MURP Newsletter | Spring 2024

MURPAA President's Message

On behalf of the entire CU Denver Master of Urban and Regional Planning Alumni Association (MURPAA) Board, I hope you and your family are having a great start to 2024.

From accelerating the development of affordable housing and developing innovative climate change mitigations to ensuring equitable access to transit and making sure public health is a priority, planning students at CU Denver are combating some of the most pervasive, complex, and trying issues of our time.  

As we embark on the Spring 2024 Semester, we are looking forward to continue building connections between alumni and students that support this new talent entering the profession. We hope you will consider participating in some of our programs to foster those connections including: 

Capstone Conversations is a pivotal idea exchange event for capstone students to ask alumni for advice on their projects. Capstone Conversations will be held virtually Thursday, March 7 from 5:15 - 6:45 p.m. MT. Please sign up here to participate.

MURP Alumni LinkedIn Group is a great place to find out about MURP Alumni events and opportunities, connect with other alums, and find or post job openings on MURP Alumni LinkedIn. 

MURPAA Distinguished Planner Award & Lecture is the annual award and evening event given by MURPAA to a distinguished alumnus, or other individual who has supported our alumni and students and made a mark on the planning profession. Gil McNeish, who taught Planning Law for five decades, is this year’s very deserving recipient. We’ll be celebrating him on Thursday, April 11th, so be sure to mark your calendar and register! >> Register Here.

We hope to connect with you at one of our upcoming in-person or virtual events and platforms!  

Ryan Mulligan
President, Master of Urban and Regional Planning Alumni Association 

Message from the Chair and Faculty Updates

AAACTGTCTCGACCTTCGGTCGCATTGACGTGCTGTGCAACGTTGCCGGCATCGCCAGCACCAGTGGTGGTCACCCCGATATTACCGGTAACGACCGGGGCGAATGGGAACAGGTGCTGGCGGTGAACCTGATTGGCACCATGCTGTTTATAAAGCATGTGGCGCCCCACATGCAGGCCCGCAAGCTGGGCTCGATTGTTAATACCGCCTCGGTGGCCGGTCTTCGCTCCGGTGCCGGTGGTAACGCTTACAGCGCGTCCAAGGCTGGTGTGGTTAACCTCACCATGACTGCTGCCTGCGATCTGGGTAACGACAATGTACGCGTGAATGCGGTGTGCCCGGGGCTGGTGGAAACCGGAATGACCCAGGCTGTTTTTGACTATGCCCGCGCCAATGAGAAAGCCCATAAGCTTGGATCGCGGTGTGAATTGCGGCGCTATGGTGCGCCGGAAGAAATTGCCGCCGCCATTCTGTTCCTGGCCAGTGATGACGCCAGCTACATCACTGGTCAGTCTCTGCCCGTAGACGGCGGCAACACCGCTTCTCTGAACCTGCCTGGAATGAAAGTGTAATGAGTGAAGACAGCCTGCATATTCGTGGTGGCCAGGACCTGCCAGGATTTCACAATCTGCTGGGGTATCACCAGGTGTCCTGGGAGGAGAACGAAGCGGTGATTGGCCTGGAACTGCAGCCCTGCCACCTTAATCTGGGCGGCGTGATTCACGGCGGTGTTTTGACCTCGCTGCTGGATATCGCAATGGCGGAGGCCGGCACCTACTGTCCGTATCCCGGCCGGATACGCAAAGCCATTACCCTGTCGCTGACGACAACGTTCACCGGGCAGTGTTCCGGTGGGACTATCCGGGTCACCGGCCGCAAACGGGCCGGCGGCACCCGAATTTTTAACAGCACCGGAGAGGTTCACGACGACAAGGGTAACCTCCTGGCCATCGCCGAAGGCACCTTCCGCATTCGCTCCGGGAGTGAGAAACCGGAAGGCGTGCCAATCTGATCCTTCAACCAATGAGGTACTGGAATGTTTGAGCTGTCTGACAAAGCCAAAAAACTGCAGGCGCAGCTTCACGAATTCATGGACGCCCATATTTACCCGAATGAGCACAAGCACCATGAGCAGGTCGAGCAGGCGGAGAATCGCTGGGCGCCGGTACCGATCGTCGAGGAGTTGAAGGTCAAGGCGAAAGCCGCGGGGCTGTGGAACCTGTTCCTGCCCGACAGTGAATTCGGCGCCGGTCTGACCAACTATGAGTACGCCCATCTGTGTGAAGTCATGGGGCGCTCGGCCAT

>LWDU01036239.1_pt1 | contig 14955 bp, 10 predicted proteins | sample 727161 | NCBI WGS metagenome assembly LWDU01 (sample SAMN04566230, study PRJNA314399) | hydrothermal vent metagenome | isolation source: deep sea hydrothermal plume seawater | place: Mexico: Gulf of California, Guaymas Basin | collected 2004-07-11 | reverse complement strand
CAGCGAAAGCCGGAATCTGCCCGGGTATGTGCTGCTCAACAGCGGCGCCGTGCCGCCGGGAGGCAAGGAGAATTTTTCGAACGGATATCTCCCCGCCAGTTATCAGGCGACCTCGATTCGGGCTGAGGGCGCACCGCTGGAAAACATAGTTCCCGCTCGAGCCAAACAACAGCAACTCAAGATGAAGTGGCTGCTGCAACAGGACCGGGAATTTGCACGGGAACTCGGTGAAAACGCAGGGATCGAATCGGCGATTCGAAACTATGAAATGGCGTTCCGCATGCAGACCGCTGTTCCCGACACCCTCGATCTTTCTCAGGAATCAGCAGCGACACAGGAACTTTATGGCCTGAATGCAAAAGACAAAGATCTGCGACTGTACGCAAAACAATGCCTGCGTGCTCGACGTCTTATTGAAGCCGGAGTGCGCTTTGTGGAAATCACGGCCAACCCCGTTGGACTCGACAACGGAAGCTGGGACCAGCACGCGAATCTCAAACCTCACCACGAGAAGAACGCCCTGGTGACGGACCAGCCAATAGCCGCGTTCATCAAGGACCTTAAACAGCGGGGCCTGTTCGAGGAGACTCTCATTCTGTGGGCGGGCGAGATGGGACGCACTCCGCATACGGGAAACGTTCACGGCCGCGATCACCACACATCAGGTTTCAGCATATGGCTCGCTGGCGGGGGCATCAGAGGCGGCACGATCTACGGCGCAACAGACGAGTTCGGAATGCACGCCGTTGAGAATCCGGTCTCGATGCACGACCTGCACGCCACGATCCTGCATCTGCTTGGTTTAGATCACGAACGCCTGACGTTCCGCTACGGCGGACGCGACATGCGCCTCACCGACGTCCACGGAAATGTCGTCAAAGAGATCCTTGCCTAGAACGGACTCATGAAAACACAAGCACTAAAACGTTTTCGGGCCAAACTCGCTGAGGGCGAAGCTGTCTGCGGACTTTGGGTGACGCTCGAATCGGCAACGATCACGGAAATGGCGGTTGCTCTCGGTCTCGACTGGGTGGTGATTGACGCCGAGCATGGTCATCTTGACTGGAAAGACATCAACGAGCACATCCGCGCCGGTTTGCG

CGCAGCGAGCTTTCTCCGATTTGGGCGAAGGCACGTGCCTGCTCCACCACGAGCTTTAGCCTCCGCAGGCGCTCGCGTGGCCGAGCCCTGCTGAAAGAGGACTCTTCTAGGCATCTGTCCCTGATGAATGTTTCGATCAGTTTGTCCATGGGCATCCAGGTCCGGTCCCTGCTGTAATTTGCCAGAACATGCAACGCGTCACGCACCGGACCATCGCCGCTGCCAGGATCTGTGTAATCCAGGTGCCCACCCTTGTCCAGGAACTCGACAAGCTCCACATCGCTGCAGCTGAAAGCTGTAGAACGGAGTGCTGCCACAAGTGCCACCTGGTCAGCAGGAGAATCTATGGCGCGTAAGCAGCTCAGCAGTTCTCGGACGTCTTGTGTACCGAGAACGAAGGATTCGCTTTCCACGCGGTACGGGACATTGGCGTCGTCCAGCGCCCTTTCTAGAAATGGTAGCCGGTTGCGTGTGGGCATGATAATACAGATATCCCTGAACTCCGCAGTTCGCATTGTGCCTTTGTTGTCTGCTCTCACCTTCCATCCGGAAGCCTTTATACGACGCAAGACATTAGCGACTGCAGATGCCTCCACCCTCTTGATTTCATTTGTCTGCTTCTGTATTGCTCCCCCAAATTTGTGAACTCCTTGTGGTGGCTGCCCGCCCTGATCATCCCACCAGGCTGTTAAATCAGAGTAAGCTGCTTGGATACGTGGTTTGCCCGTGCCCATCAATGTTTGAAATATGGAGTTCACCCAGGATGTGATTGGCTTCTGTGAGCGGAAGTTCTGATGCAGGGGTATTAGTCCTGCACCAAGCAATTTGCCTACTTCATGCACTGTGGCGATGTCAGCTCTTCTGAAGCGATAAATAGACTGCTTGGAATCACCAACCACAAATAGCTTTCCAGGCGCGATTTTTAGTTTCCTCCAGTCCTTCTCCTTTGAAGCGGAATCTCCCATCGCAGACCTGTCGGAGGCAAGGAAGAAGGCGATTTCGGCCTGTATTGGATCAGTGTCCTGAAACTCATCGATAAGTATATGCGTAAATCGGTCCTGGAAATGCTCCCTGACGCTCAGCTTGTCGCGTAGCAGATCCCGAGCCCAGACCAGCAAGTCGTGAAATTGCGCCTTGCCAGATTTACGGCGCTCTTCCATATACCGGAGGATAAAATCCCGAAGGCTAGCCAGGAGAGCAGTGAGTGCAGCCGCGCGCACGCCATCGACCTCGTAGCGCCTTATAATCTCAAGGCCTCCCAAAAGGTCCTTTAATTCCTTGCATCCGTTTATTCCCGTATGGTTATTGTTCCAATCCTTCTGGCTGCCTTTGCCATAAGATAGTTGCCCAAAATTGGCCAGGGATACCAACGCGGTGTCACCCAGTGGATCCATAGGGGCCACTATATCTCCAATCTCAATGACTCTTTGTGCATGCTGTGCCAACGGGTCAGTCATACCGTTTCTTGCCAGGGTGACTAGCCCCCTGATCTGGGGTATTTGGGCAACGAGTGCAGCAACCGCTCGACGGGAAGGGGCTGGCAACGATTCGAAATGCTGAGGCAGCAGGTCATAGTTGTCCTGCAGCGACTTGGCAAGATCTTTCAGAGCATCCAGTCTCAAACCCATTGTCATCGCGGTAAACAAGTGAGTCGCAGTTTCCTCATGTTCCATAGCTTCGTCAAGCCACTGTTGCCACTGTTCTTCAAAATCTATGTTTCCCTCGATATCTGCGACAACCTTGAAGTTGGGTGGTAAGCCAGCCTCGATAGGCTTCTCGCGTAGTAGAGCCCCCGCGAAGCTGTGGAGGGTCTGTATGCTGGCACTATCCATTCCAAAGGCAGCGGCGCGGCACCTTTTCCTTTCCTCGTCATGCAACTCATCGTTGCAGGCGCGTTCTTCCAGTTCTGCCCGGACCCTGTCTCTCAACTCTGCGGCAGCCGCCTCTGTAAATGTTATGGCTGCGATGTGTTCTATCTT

The Master of Urban and Regional Planning Program at CU Denver Earns Full Re-Accreditation

Provided by MURP student Dina Bleecker

The Planning Accreditation Board (PAB) has fully accredited the Master of Urban and Regional Planning degree at the University of Colorado Denver for a seven-year term, effective January 1, 2024 to December 31, 2030.

In its report, the Site Visit Team noted many areas of excellence and the Program should be proud of its accomplishments. The Site Visit Team found "a collegial and highly engaged faculty, student body, alumni, and community partners; faculty focused on continuous program improvement aimed at achieving excellence; a remarkable offering of interdisciplinary partnerships across campus; opportunities for students to apply skills with hands-on professional learning activities through real-world planning projects in the community; deep exposure of global planning issues; and strong stakeholder support and committed practitioner faculty." 

PAB accreditation indicates that the Program has undergone an external review and substantially meets the PAB standards and criteria. Programs granted accreditation demonstrated conformity with PAB Standards after a thorough review from the Board. PAB bases its decisions on the overall quality of the program, its performance relative to its mission and strategic plan, and its performance relative to PAB’s five standards, which encompass a total of 29 criteria and 18 curriculum sub-criteria. 

Dina Bleecker pointing to her Capstone project.

MURP Capstone Projects Continue to Make an Impact across Colorado—and Beyond 

Provided by Jenny Steffel-Johnson

The capstone projects completed by the small fall cohort of MURP students have the potential to significantly improve individuals’ quality of life. Two students undertook projects for the Colorado Department of Transportation’s Office of Innovative Mobility. Clay Hartley explored ways that CDOT’s Bustang could better serve far-flung Colorado communities by improving their first- and last-mile connections. Using the Loveland stop as the test site for analysis, Clay identified efficient and effective walking, micro-mobility (e-scooters and e-bikes), and micro-transit (car share and shuttle service) interventions that could significantly increase ridership. Nick Dam sought to identify ways to better connect elderly and disabled populations to transit on Denver’s Federal Boulevard. Drawing from previous research studies documenting these diverse populations’ likely challenges, Nick used several methods to assess two stations and recommend improvements.